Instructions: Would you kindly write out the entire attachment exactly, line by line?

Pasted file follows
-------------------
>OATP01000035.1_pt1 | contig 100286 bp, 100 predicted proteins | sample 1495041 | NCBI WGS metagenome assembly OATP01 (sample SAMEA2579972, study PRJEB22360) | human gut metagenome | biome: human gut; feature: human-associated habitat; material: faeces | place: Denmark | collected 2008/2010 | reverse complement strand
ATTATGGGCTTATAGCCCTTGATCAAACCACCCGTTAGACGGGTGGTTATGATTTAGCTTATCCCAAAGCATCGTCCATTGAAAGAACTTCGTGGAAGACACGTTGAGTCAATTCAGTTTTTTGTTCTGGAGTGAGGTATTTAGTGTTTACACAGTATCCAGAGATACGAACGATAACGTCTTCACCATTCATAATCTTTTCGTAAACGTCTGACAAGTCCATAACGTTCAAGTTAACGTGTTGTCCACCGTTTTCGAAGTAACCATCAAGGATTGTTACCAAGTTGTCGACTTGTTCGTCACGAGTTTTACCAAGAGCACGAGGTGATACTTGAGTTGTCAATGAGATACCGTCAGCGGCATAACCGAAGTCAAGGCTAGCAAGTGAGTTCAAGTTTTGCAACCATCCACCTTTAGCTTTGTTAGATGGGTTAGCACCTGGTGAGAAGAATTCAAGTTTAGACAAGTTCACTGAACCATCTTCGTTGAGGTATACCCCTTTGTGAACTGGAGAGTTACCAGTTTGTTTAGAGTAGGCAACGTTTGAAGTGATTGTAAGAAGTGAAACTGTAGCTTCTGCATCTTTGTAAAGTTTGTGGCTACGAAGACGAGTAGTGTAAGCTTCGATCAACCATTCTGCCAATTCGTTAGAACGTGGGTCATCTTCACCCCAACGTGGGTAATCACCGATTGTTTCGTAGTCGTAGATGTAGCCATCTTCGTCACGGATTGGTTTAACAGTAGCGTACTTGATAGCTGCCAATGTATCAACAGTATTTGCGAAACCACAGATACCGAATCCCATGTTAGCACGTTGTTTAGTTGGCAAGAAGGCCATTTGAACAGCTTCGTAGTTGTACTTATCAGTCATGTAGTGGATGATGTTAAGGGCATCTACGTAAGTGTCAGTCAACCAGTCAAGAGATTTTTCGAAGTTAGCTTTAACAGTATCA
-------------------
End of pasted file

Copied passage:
>OATP01000035.1_pt1 | contig 100286 bp, 100 predicted proteins | sample 1495041 | NCBI WGS metagenome assembly OATP01 (sample SAMEA2579972, study PRJEB22360) | human gut metagenome | biome: human gut; feature: human-associated habitat; material: faeces | place: Denmark | collected 2008/2010 | reverse complement strand
ATTATGGGCTTATAGCCCTTGATCAAACCACCCGTTAGACGGGTGGTTATGATTTAGCTTATCCCAAAGCATCGTCCATTGAAAGAACTTCGTGGAAGACACGTTGAGTCAATTCAGTTTTTTGTTCTGGAGTGAGGTATTTAGTGTTTACACAGTATCCAGAGATACGAACGATAACGTCTTCACCATTCATAATCTTTTCGTAAACGTCTGACAAGTCCATAACGTTCAAGTTAACGTGTTGTCCACCGTTTTCGAAGTAACCATCAAGGATTGTTACCAAGTTGTCGACTTGTTCGTCACGAGTTTTACCAAGAGCACGAGGTGATACTTGAGTTGTCAATGAGATACCGTCAGCGGCATAACCGAAGTCAAGGCTAGCAAGTGAGTTCAAGTTTTGCAACCATCCACCTTTAGCTTTGTTAGATGGGTTAGCACCTGGTGAGAAGAATTCAAGTTTAGACAAGTTCACTGAACCATCTTCGTTGAGGTATACCCCTTTGTGAACTGGAGAGTTACCAGTTTGTTTAGAGTAGGCAACGTTTGAAGTGATTGTAAGAAGTGAAACTGTAGCTTCTGCATCTTTGTAAAGTTTGTGGCTACGAAGACGAGTAGTGTAAGCTTCGATCAACCATTCTGCCAATTCGTTAGAACGTGGGTCATCTTCACCCCAACGTGGGTAATCACCGATTGTTTCGTAGTCGTAGATGTAGCCATCTTCGTCACGGATTGGTTTAACAGTAGCGTACTTGATAGCTGCCAATGTATCAACAGTATTTGCGAAACCACAGATACCGAATCCCATGTTAGCACGTTGTTTAGTTGGCAAGAAGGCCATTTGAACAGCTTCGTAGTTGTACTTATCAGTCATGTAGTGGATGATGTTAAGGGCATCTACGTAAGTGTCAGTCAACCAGTCAAGAGATTTTTCGAAGTTAGCTTTAACAGTATCA